Use of Bhang, Hemp, Cannabis, Marijuana, whatever we may call it, has been a part of India and its culture for a very long time. Using cannabis products in India has been known for almost 2000 BC, and is mentioned in Atharvaveda. The Indian Hemp Drugs Commission also showed that moderated or occasional use of hemp does not affect mental state or cause any moral injury as well. And on the other hand, if a person smokes regularly, it may cause injury to him/her, but the exact point of injury cannot be determined.

The United States began a worldwide war on drugs, which resulted in the Single Convention on Narcotic Drugs, 1961. India was able to fight United States pressure for many years, but in 1980, U.S.A. increased the pressure and so in 1985, Rajiv Gandhi government ceded to the pressure and passed the NDPS Act.

NDPS act included production, selling, distribution, possession and/or consuming of the cannabis products explained in Section 2 for the Act as illegal and are punishable offences under this Act.

In Arjun Singh vs the State of Haryana, the Chandigarh High Court ruled that ganja is not cannabis but under the statute is a cannabis plant and so, it is not unlawful to eat cannabis leaves under the rule.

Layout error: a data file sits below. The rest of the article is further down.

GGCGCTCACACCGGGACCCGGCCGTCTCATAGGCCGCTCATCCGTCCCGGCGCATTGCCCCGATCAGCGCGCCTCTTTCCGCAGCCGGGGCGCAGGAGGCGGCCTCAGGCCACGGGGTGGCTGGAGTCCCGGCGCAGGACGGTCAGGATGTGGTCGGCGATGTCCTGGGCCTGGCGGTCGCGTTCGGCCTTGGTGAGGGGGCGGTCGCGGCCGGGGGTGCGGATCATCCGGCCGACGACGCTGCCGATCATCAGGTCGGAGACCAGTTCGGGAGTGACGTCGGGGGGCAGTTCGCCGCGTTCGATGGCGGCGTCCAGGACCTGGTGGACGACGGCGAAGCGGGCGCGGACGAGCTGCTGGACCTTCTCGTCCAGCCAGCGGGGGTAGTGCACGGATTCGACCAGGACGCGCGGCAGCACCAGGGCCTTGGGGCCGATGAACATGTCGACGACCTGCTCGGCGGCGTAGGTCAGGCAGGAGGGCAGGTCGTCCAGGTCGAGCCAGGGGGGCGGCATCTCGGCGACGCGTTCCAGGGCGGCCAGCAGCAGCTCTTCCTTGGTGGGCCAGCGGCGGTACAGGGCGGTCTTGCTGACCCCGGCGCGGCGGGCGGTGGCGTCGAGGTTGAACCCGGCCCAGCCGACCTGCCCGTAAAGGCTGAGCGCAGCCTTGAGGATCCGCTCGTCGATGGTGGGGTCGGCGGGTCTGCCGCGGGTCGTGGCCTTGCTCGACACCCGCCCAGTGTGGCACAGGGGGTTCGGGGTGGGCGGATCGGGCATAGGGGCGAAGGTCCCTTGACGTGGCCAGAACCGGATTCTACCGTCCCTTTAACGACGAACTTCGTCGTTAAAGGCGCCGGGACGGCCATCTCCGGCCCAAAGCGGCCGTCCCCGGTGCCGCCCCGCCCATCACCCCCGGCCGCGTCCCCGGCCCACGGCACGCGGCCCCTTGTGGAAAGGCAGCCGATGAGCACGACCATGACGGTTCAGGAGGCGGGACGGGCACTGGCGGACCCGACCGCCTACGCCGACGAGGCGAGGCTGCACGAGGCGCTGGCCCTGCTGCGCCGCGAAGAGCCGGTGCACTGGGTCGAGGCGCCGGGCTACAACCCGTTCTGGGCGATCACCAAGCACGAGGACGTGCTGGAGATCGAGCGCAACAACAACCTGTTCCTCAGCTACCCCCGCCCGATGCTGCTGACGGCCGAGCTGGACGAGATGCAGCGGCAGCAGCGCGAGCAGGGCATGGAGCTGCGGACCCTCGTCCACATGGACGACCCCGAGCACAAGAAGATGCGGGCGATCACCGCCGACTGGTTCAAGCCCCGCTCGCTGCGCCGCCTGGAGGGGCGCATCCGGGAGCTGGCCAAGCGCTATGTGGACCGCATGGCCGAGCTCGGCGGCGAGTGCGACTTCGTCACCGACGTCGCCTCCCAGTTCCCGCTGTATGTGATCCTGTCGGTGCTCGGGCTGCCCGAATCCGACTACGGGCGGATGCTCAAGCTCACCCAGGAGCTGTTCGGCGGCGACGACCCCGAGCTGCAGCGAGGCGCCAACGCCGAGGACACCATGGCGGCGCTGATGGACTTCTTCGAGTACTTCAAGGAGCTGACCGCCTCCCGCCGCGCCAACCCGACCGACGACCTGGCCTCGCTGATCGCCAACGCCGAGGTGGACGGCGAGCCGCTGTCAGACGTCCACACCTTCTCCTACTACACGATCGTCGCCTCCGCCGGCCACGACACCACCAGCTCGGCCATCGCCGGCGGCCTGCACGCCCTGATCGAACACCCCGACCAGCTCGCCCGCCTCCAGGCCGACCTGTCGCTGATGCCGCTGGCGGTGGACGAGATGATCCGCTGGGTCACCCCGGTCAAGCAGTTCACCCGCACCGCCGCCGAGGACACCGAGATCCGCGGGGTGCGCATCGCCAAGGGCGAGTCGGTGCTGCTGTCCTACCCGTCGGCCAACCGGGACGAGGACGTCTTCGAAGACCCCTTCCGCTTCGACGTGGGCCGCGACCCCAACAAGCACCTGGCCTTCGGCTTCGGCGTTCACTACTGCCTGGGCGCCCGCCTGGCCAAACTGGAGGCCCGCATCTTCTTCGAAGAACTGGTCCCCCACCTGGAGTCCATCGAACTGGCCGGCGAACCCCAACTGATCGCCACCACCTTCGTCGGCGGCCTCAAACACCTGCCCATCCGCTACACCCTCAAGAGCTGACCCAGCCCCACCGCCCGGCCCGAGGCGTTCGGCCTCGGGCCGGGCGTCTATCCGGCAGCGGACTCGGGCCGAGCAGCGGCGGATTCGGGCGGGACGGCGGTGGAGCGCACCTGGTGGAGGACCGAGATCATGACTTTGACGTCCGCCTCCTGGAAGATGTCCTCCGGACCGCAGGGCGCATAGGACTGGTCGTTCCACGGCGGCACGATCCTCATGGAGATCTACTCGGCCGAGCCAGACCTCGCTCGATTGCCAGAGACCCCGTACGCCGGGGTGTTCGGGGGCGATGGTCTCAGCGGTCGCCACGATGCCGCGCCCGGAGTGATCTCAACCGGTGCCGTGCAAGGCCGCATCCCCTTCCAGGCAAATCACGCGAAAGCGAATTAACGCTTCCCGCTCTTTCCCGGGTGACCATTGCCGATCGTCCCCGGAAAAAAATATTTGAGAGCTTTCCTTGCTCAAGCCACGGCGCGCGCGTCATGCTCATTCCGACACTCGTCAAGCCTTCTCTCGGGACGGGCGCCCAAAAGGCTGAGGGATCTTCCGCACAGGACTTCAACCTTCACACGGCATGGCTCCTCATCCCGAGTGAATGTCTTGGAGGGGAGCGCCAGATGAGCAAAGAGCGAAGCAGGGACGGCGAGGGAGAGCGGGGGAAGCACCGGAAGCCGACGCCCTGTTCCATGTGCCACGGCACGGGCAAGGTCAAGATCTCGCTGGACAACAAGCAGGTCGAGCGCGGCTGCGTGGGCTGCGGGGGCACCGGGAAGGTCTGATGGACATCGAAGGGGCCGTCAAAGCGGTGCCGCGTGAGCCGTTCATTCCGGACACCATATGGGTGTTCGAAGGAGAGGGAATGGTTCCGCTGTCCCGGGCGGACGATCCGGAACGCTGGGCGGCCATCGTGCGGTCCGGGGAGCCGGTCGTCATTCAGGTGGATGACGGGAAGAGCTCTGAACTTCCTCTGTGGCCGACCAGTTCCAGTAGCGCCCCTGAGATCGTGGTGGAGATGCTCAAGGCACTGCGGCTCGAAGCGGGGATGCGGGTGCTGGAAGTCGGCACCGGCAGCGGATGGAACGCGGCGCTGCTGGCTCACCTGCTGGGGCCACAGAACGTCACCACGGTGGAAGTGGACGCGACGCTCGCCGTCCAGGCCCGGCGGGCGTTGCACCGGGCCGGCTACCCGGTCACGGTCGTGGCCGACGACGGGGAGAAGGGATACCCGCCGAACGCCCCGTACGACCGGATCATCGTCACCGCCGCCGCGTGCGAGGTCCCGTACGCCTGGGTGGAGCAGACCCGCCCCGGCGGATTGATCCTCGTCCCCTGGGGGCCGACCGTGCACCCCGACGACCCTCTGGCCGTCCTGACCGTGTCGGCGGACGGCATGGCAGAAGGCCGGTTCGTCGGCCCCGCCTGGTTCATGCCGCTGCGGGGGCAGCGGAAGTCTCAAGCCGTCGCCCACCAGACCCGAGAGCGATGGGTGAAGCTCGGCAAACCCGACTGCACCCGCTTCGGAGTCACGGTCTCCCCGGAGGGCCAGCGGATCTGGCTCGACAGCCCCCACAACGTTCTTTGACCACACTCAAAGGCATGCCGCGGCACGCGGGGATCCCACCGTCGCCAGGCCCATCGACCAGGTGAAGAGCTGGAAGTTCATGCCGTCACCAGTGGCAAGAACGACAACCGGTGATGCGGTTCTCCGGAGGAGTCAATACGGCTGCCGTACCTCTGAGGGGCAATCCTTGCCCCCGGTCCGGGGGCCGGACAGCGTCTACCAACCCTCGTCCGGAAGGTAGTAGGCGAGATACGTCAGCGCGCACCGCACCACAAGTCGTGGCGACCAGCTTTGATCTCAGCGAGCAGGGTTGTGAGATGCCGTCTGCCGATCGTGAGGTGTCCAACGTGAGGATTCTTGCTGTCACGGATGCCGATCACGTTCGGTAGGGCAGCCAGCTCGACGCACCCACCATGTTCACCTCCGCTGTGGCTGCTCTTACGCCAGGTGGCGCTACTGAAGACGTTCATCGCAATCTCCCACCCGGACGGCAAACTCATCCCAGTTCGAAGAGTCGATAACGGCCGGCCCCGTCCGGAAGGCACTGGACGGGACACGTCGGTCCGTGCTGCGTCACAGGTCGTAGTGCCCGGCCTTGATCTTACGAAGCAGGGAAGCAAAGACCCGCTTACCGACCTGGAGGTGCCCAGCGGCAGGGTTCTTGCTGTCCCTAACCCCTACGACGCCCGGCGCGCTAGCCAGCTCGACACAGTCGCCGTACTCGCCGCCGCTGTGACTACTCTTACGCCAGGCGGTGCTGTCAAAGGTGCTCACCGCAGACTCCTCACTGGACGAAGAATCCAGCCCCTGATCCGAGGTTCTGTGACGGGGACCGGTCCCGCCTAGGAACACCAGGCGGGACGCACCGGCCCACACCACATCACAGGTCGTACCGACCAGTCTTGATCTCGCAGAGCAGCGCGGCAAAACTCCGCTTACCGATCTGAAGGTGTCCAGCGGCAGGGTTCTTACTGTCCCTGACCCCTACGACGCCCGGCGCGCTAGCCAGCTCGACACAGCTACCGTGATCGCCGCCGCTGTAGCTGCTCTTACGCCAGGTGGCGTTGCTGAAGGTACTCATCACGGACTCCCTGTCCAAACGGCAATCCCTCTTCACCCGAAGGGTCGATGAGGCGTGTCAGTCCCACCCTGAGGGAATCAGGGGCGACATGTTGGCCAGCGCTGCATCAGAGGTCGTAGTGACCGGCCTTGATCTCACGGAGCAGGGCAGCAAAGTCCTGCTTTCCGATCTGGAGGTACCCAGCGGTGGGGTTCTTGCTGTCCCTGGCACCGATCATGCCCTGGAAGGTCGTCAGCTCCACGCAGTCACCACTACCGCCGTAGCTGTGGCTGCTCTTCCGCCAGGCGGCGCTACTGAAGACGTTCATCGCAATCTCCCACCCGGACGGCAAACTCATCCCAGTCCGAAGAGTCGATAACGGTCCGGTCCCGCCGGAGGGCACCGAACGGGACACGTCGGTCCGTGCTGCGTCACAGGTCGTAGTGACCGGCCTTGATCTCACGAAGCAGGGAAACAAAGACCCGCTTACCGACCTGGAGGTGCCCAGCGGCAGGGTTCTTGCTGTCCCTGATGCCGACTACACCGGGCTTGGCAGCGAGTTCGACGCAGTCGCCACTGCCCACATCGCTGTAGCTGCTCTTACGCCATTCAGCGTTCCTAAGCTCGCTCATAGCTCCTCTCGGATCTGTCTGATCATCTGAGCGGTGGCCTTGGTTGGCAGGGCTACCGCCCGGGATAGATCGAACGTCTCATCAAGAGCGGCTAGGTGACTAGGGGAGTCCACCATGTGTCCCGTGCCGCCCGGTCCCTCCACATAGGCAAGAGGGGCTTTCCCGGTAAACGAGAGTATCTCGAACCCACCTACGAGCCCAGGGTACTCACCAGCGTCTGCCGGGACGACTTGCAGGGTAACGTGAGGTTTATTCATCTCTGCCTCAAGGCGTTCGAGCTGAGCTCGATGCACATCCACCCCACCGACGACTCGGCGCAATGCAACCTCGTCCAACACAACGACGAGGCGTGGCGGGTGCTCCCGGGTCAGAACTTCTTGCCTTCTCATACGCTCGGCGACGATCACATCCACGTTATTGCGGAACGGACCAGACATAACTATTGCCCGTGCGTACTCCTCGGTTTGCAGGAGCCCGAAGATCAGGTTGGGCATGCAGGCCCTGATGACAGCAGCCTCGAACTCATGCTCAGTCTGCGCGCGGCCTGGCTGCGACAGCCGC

PUNISHMENT OF MARIJUANA POSSESSION

The Punishment for Marijuana possession has many different variables in India. Like, if a person is caught with drugs or is believed to be a drug user, he/she may be exempted from the charges if they willingly undergo de-addiction therapy. Section 20 of the NDPS act covers charges not only for consumption but for production, distribution, sale/purchase, possession, etc.

Furthermore, Section 20 of Narcotics Drugs and psychotropic substances Act,1985 states that:

  1. For possession of small quantities of cannabis (100 grams of hashish or charas and 1000 grams of ganja), imprisonment which may extend to one year, or fine which may extend to ten thousand rupees or both.

  2. For possession of commercial quantity, imprisonment for a term which may be extended to twenty years and shall not be less than ten years, and with fine up to one lakh rupees, which might be extended to two lakh rupees, or both.